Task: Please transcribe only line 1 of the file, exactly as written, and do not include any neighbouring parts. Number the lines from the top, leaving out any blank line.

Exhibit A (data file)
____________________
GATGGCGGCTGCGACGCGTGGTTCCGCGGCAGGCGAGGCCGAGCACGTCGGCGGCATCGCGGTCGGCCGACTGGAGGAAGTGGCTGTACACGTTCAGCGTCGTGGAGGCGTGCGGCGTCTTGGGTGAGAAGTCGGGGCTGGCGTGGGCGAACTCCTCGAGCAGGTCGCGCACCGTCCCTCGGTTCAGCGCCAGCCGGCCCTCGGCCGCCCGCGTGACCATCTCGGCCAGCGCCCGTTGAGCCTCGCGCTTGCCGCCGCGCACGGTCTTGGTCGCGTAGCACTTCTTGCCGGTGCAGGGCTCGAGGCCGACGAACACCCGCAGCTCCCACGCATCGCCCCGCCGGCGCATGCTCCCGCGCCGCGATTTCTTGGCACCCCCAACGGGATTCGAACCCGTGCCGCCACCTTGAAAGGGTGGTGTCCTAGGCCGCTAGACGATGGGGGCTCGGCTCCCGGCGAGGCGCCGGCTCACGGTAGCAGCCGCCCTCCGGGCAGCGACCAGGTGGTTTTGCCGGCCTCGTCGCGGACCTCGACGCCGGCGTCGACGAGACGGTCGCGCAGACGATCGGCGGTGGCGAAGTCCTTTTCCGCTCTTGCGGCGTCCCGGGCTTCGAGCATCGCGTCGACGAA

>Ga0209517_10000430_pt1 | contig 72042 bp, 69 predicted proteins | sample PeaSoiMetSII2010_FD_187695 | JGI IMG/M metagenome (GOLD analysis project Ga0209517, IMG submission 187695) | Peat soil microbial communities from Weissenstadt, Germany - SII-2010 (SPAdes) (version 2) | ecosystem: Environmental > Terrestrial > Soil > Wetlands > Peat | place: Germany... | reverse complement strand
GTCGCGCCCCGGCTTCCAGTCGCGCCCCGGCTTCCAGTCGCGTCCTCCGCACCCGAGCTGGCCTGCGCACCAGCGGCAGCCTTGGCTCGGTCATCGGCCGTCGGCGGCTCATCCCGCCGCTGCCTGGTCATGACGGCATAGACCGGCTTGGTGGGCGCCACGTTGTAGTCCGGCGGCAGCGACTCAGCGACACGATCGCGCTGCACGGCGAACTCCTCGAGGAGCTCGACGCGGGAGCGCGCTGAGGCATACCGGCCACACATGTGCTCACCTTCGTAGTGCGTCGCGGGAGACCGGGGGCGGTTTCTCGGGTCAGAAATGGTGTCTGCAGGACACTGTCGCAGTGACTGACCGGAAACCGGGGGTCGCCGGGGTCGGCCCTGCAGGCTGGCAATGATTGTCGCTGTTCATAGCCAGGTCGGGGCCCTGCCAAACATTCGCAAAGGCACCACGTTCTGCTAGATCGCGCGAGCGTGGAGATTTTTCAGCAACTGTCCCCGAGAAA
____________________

GATGGCGGCTGCGACGCGTGGTTCCGCGGCAGGCGAGGCCGAGCACGTCGGCGGCATCGCGGTCGGCCGACTGGAGGAAGTGGCTGTACACGTTCAGCGTCGTGGAGGCGTGCGGCGTCTTGGGTGAGAAGTCGGGGCTGGCGTGGGCGAACTCCTCGAGCAGGTCGCGCACCGTCCCTCGGTTCAGCGCCAGCCGGCCCTCGGCCGCCCGCGTGACCATCTCGGCCAGCGCCCGTTGAGCCTCGCGCTTGCCGCCGCGCACGGTCTTGGTCGCGTAGCACTTCTTGCCGGTGCAGGGCTCGAGGCCGACGAACACCCGCAGCTCCCACGCATCGCCCCGCCGGCGCATGCTCCCGCGCCGCGATTTCTTGGCACCCCCAACGGGATTCGAACCCGTGCCGCCACCTTGAAAGGGTGGTGTCCTAGGCCGCTAGACGATGGGGGCTCGGCTCCCGGCGAGGCGCCGGCTCACGGTAGCAGCCGCCCTCCGGGCAGCGACCAGGTGGTTTTGCCGGCCTCGTCGCGGACCTCGACGCCGGCGTCGACGAGACGGTCGCGCAGACGATCGGCGGTGGCGAAGTCCTTTTCCGCTCTTGCGGCGTCCCGGGCTTCGAGCATCGCGTCGACGAA